Security team successfully cracks SSL using 200 PS3's and MD5 flaw.

Skywing Skywing at valhallalegends.com
Fri Jan 2 17:21:25 CST 2009


That md5 has now been deprecated for awhile is certainly also true; and people should have definitely moved on by now.

Then again, I just got yet another Debian DSA mail which has plaintext download links for new binaries.  The integrity verification mechanism for said binaries is, you guessed it: PGP-signed md5sums.

We still have a long way to go. :)

– S

-----Original Message-----
From: Steven M. Bellovin <smb at cs.columbia.edu>
Sent: Friday, January 02, 2009 15:07
To: Skywing <Skywing at valhallalegends.com>
Cc: Deepak Jain <deepak at ai.net>; NANOG <nanog at nanog.org>
Subject: Re: Security team successfully cracks SSL using 200 PS3's and MD5 flaw.


On Fri, 2 Jan 2009 16:51:53 -0600
Skywing <Skywing at valhallalegends.com> wrote:

> Of course, md5 *used* to be good crypto.
>
See http://www.cs.columbia.edu/~smb/blog/2008-12/2008-12-30.html for
the links, but MD5 has been suspect for a very long time.

Dobbertin found problems with it in 1996.  The need for caution with it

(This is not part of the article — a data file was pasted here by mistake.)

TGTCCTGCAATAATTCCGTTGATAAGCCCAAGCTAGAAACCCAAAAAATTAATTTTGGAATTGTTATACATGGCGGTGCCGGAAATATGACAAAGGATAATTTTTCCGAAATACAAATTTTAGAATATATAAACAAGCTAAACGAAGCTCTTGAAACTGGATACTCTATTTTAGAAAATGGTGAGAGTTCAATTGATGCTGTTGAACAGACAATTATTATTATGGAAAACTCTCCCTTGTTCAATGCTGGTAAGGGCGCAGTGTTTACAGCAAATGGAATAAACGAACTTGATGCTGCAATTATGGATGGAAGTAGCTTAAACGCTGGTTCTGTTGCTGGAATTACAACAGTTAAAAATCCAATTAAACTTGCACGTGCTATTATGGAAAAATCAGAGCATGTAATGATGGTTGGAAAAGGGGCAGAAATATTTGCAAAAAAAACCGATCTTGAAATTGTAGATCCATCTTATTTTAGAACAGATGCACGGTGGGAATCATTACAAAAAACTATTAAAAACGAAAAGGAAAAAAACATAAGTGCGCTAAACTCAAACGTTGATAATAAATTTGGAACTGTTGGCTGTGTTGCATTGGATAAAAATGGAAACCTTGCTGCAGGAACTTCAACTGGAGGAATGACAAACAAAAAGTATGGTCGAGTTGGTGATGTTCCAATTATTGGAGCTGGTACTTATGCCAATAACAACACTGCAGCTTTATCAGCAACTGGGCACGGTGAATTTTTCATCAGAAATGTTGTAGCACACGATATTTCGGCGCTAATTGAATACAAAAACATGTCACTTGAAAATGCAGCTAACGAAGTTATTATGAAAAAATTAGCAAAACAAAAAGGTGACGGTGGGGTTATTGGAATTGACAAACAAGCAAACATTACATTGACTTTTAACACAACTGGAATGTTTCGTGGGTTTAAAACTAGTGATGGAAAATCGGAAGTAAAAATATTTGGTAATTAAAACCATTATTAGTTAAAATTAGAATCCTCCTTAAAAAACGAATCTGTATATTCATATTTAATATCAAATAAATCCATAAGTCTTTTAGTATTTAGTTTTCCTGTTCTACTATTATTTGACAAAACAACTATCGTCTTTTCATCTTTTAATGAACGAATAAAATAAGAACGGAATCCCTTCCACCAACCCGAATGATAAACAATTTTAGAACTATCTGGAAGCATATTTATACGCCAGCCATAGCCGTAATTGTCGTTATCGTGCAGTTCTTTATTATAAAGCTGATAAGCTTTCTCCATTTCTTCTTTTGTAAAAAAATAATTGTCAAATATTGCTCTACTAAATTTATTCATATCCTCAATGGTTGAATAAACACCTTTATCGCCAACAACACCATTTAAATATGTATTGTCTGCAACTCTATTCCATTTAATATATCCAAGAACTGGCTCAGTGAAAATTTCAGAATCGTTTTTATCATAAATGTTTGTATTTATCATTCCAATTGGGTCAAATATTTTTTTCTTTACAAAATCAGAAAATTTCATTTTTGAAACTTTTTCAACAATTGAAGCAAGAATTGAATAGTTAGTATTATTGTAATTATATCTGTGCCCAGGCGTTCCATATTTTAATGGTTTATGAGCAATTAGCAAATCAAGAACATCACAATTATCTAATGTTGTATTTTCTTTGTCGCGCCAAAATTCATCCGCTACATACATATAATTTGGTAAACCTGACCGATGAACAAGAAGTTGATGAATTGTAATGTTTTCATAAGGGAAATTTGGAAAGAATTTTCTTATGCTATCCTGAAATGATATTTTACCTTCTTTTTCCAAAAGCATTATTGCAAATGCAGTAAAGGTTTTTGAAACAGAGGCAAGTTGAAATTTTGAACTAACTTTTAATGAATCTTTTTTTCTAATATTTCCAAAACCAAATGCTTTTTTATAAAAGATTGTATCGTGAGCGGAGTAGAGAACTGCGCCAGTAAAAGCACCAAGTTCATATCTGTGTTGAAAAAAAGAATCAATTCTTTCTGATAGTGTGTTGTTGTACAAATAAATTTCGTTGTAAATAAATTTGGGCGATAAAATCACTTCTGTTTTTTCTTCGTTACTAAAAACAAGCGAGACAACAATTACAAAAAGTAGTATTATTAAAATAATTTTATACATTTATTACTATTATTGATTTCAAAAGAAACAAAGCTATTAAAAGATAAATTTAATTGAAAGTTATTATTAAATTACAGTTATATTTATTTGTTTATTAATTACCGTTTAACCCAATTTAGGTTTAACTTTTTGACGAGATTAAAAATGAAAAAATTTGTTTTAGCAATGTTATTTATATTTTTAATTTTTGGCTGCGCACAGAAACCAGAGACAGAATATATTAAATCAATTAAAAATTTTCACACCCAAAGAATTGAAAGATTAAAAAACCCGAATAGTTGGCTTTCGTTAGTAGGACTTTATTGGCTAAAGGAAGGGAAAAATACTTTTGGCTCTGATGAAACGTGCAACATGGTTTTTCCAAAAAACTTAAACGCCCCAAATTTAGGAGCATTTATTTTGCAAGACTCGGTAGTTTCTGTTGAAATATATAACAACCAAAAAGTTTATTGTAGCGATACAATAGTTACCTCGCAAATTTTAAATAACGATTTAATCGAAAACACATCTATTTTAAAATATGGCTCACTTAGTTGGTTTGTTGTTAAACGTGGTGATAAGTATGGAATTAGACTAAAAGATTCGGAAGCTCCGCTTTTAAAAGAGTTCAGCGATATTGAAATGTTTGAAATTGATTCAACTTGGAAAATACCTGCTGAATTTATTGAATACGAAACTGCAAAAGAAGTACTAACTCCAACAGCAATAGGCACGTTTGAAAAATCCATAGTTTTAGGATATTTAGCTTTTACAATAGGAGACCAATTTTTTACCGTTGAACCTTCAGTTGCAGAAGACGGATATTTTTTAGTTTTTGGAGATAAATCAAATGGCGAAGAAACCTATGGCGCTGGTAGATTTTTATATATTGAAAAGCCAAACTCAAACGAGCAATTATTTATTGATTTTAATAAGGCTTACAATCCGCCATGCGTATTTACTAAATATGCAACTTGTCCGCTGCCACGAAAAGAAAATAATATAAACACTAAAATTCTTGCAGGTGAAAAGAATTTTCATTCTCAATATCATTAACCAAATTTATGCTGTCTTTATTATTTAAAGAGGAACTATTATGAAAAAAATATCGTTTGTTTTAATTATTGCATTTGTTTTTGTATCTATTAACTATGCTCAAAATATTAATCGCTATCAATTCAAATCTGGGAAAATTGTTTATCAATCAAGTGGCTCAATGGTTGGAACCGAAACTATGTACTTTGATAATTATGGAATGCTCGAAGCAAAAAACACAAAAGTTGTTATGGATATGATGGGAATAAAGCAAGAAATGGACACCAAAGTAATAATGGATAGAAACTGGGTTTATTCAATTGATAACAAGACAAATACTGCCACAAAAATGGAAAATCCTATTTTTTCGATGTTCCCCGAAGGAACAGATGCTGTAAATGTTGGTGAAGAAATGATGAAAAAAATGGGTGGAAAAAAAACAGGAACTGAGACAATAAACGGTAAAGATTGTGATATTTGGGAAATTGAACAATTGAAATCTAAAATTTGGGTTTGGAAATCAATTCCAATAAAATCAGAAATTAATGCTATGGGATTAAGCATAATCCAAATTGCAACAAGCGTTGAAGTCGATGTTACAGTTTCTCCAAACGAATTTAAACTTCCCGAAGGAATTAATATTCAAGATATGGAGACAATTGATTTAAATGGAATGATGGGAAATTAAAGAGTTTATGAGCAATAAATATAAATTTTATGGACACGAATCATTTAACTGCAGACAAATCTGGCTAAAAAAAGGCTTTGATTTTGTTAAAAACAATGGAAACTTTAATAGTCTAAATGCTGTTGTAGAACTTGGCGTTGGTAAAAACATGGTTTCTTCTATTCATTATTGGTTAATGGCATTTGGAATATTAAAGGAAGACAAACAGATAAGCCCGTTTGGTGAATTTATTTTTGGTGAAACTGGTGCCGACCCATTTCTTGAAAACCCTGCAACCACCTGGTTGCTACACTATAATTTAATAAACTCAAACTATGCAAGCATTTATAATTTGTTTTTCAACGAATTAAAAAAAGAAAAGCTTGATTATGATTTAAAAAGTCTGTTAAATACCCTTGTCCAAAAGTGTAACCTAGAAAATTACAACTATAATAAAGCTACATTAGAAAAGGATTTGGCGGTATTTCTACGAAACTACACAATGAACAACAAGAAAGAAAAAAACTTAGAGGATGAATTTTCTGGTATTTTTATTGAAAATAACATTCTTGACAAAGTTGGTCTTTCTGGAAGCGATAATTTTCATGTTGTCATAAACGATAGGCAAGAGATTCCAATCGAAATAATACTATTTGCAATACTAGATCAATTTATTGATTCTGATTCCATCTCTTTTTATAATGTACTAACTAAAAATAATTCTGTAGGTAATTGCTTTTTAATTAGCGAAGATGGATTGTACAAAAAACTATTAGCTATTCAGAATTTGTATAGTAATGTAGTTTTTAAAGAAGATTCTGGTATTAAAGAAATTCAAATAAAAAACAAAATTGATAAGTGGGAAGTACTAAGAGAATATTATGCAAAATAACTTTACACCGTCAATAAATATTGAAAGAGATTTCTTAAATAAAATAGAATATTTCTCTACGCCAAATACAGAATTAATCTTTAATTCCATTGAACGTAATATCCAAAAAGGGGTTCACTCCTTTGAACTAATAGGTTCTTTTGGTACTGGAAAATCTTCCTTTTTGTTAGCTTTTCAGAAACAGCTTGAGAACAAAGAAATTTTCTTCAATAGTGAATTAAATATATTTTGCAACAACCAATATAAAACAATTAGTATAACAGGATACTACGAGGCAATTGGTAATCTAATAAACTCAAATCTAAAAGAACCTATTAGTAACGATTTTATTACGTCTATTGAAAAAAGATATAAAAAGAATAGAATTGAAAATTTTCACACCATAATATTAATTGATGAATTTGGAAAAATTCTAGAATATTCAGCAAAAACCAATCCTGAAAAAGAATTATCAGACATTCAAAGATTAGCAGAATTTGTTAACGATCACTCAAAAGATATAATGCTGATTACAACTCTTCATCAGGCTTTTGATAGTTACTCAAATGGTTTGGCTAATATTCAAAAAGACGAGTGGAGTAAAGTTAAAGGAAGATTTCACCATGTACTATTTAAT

was not just knowable but known, and stated publicly.  I'm sure others
did so as well; I can only easily quote my own works.  From the second
edition of my Firewalls book, in 2003:

        Additionally, \i{SHA} has replaced \i{MD5}, as the latter
        appears to be weaker than previously believed.

and

        Hints of weakness have shown up in MD5 and RIPEMD-160; cautious
        people will eschew them, though none of the attacks are of use
        against either function when used with HMAC\@.

        As of this writing, the \i{NIST} algorithm appears to be the
        best choice. For many purposes, the newer versions of SHA are
        better; these have block sizes ranging from 256 to 512 bits.

Even if that were not enough, Wang et al presented the actual
collisions in 2004.  There have been many updates and patches to more
or less everything since then...

Yes -- if you pick something that's very weak, you can get caught by
surprise.  But modern algorithms don't fall all at once.

I should add, of course, that if you use bad algorithms or bad
protocols, it doesn't matter where you store the public key.  When I
said that the update problem was easier, what I was saying is that
you're not relying on outside parties for verification of identity,
etc., it's all your own data.

                --Steve Bellovin, http://www.cs.columbia.edu/~smb




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